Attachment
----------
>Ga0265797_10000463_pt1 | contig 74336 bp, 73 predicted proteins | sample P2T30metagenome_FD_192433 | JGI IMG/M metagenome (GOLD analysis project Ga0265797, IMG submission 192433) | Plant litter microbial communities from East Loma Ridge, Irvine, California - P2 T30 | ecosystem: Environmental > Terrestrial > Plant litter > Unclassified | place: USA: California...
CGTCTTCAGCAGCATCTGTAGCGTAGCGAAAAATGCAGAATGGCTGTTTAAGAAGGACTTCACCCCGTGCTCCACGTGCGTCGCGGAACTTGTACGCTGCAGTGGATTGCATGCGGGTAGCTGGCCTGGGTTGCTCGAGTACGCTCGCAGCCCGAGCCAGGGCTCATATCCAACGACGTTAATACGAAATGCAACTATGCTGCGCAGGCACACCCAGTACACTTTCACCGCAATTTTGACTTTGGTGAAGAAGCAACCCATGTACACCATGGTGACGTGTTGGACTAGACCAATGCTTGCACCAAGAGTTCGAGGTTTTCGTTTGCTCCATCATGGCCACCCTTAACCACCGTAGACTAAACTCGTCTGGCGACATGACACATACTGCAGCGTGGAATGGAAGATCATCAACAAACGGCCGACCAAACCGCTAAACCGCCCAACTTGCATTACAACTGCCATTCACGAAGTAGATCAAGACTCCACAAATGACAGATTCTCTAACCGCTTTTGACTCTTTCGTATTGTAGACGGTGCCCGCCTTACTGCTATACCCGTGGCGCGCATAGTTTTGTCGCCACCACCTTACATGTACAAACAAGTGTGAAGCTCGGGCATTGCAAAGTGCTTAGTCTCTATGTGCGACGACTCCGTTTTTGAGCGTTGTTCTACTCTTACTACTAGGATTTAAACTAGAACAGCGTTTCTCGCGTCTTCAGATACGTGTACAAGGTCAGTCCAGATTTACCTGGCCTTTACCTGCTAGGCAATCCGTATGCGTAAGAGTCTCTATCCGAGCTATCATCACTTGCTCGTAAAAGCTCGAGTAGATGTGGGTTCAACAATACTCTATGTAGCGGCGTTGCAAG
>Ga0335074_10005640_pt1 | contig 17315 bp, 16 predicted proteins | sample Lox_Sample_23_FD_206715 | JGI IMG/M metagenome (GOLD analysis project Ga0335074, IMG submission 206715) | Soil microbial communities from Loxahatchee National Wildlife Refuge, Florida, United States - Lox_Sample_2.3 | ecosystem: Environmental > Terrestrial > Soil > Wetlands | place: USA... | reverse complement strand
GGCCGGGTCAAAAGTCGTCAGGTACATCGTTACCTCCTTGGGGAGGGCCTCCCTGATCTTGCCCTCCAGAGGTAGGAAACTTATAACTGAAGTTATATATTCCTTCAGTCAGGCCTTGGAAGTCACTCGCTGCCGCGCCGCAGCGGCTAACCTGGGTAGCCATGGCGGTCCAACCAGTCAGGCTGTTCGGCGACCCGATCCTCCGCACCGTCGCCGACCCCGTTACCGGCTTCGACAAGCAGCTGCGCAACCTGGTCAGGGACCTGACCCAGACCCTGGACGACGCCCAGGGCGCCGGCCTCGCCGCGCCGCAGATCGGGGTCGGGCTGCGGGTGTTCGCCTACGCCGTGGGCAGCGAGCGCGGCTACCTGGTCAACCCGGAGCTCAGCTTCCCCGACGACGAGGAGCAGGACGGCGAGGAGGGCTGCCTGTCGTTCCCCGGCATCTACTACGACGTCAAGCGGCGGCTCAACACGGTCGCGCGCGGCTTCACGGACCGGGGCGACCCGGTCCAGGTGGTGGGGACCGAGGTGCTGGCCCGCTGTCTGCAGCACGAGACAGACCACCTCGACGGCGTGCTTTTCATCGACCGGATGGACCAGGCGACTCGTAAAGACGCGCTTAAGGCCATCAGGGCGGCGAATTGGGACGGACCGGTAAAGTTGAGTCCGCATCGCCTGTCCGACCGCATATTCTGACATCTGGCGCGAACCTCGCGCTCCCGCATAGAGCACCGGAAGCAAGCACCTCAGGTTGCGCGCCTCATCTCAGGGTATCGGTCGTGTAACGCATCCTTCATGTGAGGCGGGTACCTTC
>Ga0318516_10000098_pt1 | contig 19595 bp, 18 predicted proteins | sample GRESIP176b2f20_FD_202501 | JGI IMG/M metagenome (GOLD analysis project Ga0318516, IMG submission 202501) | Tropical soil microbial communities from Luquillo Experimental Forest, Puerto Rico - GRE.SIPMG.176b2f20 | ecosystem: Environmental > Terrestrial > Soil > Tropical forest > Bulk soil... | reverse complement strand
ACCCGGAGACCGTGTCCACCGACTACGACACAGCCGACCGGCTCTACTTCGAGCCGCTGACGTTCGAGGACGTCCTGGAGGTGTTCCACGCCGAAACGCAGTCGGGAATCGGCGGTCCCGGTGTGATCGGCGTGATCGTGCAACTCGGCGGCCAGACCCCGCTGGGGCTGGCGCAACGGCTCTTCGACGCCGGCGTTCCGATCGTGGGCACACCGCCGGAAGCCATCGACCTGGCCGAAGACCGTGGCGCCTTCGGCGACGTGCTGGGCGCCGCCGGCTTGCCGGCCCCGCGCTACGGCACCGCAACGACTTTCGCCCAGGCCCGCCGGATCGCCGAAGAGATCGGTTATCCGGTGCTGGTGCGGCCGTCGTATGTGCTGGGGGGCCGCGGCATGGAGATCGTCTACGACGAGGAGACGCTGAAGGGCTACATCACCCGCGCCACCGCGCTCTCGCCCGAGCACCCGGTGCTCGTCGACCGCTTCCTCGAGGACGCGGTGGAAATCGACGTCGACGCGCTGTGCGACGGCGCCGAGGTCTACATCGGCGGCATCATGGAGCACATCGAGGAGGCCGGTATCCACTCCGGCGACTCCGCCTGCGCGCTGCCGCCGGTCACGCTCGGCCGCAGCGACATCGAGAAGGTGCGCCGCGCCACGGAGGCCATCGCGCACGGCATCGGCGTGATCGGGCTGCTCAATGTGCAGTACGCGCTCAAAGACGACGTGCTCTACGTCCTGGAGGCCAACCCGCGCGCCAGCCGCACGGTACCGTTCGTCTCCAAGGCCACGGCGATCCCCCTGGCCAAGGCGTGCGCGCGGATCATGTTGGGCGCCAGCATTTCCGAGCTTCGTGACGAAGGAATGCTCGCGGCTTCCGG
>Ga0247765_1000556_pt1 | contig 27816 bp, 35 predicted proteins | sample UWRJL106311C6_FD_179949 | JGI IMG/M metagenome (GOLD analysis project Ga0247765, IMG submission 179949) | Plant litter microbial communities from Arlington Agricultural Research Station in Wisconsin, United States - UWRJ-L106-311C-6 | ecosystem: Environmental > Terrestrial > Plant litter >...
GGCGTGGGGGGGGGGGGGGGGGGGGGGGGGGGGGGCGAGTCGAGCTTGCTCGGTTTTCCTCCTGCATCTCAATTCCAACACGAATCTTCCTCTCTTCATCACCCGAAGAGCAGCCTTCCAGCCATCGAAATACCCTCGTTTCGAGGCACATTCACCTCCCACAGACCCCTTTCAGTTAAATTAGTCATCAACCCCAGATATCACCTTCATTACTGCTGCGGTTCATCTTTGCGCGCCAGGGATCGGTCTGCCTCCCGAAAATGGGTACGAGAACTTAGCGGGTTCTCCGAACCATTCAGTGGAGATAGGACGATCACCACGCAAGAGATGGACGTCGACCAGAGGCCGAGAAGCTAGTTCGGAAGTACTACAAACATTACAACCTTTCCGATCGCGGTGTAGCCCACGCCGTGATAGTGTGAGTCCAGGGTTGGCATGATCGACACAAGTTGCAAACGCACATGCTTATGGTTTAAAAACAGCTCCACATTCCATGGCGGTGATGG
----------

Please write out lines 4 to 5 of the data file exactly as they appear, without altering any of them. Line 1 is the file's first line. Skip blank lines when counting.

GGCCGGGTCAAAAGTCGTCAGGTACATCGTTACCTCCTTGGGGAGGGCCTCCCTGATCTTGCCCTCCAGAGGTAGGAAACTTATAACTGAAGTTATATATTCCTTCAGTCAGGCCTTGGAAGTCACTCGCTGCCGCGCCGCAGCGGCTAACCTGGGTAGCCATGGCGGTCCAACCAGTCAGGCTGTTCGGCGACCCGATCCTCCGCACCGTCGCCGACCCCGTTACCGGCTTCGACAAGCAGCTGCGCAACCTGGTCAGGGACCTGACCCAGACCCTGGACGACGCCCAGGGCGCCGGCCTCGCCGCGCCGCAGATCGGGGTCGGGCTGCGGGTGTTCGCCTACGCCGTGGGCAGCGAGCGCGGCTACCTGGTCAACCCGGAGCTCAGCTTCCCCGACGACGAGGAGCAGGACGGCGAGGAGGGCTGCCTGTCGTTCCCCGGCATCTACTACGACGTCAAGCGGCGGCTCAACACGGTCGCGCGCGGCTTCACGGACCGGGGCGACCCGGTCCAGGTGGTGGGGACCGAGGTGCTGGCCCGCTGTCTGCAGCACGAGACAGACCACCTCGACGGCGTGCTTTTCATCGACCGGATGGACCAGGCGACTCGTAAAGACGCGCTTAAGGCCATCAGGGCGGCGAATTGGGACGGACCGGTAAAGTTGAGTCCGCATCGCCTGTCCGACCGCATATTCTGACATCTGGCGCGAACCTCGCGCTCCCGCATAGAGCACCGGAAGCAAGCACCTCAGGTTGCGCGCCTCATCTCAGGGTATCGGTCGTGTAACGCATCCTTCATGTGAGGCGGGTACCTTC
>Ga0318516_10000098_pt1 | contig 19595 bp, 18 predicted proteins | sample GRESIP176b2f20_FD_202501 | JGI IMG/M metagenome (GOLD analysis project Ga0318516, IMG submission 202501) | Tropical soil microbial communities from Luquillo Experimental Forest, Puerto Rico - GRE.SIPMG.176b2f20 | ecosystem: Environmental > Terrestrial > Soil > Tropical forest > Bulk soil... | reverse complement strand